Metabolic syndrome prevalent in Indian schizophrenia patients
MedWire News: Results from an Indian study suggest that nearly half of patients with schizophrenia meet criteria for the metabolic syndrome, with increased waist circumference being the most common component.
"Prevalence rate of metabolic syndrome in schizophrenia varies from 9% to 68% and is reported to be considerably more than that found among healthy controls and [the] general population," write Sandeep Grover (Postgraduate Institute of Medical Education and Research, Chandigarh) and team in Psychiatry Research.
But they add: "Previous studies from India that have evaluated the prevalence of metabolic syndrome in patients with schizophrenia have been limited by small sample size."
To investigate further, the team studied 227 adult patients with schizophrenia who were attending a multi-specialty tertiary-care hospital in northern India. The participants were aged a mean of 34.7 years, had a mean illness duration of 95.7 months, and had been receiving antipsychotic treatment for at least 3 months.
All of the participants were assessed for the metabolic syndrome using both International Diabetes Federation (IDF) and modified National Cholesterol Education Program Adult Treatment Panel (NCEP ATP)-III criteria.
In total, 99 (43.6%) patients met IDF criteria and 101 (44.5%) fulfilled NCEP ATP-III criteria for presence of the metabolic syndrome. There was significant correlation between the two criteria sets, the researchers note.
Overall, the metabolic syndrome was significantly more common in women than men, at 52.4% versus 37.7%. The most common component of the metabolic syndrome was increased waist circumference (defined as >90 cm for men and >80 cm for women), at 64.8%, followed by low levels of high-density lipoprotein (defined as <40 mg/dL for men and <50 mg/dL for women), at 47.6%. The least common component was increased fasting blood glucose levels, at 15.9%.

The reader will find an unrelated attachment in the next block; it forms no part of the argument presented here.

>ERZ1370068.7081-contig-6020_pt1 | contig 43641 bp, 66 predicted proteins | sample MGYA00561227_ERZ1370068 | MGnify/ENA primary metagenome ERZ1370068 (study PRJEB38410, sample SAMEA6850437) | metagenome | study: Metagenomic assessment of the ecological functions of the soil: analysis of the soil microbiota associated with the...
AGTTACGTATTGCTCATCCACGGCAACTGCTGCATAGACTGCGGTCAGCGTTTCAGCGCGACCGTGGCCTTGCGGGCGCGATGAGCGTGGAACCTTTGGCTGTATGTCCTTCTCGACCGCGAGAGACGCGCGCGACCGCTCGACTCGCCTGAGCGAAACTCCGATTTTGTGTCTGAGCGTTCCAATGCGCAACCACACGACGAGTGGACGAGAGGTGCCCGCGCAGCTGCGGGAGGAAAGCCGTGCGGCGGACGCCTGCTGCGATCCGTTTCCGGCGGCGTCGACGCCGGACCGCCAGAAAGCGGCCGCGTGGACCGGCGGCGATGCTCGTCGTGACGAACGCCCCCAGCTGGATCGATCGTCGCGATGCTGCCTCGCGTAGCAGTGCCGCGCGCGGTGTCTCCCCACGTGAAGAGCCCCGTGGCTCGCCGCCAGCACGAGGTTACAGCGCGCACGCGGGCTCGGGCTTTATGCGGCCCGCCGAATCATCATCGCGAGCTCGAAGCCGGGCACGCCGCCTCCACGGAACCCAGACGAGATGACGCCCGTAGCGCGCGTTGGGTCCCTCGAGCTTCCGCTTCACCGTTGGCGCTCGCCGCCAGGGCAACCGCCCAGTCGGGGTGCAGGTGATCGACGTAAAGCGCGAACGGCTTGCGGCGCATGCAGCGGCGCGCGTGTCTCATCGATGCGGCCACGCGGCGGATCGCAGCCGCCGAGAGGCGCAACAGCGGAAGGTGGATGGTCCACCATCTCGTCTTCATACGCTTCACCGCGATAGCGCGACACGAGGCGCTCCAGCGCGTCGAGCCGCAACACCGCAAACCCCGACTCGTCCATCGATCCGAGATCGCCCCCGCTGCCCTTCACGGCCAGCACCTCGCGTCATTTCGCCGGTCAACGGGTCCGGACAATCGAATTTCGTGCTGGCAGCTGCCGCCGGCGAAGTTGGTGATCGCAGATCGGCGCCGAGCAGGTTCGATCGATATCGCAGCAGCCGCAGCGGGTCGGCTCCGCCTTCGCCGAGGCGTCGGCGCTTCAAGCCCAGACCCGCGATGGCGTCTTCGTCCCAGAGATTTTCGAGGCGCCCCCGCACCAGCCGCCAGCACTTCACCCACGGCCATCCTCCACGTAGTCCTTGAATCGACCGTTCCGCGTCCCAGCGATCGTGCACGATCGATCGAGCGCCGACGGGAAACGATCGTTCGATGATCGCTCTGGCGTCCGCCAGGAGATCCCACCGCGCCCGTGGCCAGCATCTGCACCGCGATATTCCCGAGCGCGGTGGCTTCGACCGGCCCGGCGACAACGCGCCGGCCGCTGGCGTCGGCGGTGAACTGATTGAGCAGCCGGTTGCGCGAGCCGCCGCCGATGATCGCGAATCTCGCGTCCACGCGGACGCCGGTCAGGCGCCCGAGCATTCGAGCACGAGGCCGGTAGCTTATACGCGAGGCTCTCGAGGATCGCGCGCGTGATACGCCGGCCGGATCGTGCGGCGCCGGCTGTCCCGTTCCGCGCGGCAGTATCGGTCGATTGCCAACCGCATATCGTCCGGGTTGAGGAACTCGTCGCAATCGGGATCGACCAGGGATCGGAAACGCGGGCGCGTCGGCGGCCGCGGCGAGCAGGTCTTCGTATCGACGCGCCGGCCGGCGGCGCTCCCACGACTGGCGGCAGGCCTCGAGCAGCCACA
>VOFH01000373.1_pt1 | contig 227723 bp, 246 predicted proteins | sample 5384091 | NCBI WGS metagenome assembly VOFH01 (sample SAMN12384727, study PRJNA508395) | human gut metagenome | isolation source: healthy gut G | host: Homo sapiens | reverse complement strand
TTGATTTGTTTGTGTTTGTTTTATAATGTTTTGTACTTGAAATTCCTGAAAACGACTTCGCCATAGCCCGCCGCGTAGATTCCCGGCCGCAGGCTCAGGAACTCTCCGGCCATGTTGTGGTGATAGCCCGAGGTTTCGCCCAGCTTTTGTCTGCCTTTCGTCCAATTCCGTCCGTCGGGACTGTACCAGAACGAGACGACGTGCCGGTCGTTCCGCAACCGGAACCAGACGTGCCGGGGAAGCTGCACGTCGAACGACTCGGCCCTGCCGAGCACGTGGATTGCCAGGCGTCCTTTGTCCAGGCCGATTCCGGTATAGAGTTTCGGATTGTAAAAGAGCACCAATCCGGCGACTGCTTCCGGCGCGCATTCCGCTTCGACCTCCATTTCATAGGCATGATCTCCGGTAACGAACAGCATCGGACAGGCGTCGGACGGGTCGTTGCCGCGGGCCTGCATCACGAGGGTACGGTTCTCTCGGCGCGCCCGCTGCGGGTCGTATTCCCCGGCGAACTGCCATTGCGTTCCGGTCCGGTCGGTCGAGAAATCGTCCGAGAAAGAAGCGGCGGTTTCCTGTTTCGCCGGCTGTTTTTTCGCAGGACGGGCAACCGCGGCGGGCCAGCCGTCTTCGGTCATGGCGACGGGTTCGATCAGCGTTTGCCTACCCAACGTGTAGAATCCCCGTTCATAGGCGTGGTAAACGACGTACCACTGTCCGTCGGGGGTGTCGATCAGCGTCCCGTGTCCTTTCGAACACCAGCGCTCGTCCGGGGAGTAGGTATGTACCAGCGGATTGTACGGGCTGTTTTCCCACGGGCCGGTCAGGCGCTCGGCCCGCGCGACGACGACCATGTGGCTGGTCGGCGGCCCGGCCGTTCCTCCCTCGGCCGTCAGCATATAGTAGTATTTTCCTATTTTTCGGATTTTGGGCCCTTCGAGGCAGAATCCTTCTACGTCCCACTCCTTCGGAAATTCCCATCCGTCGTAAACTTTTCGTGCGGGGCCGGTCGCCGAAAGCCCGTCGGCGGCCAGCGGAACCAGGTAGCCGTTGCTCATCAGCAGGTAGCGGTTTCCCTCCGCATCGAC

Logistic regression analysis showed that factors significantly associated with presence of the metabolic syndrome were age over 35 years (odds ratio [OR]=3.37), female gender (OR=1.81), urban locality (OR=2.08), being employed (OR=2.12), and a body mass index greater than 25 kg/m2 (OR=5.64).
Grover and team conclude: "The present study reveals that about 44% of patients with schizophrenia have metabolic syndrome, with increasing age and female gender as significant demographic predictors."
They add: "These findings imply that body mass index along with waist circumference can be useful in monitoring the development of possible metabolic syndrome [in schizophrenia patients]."
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By Mark Cowen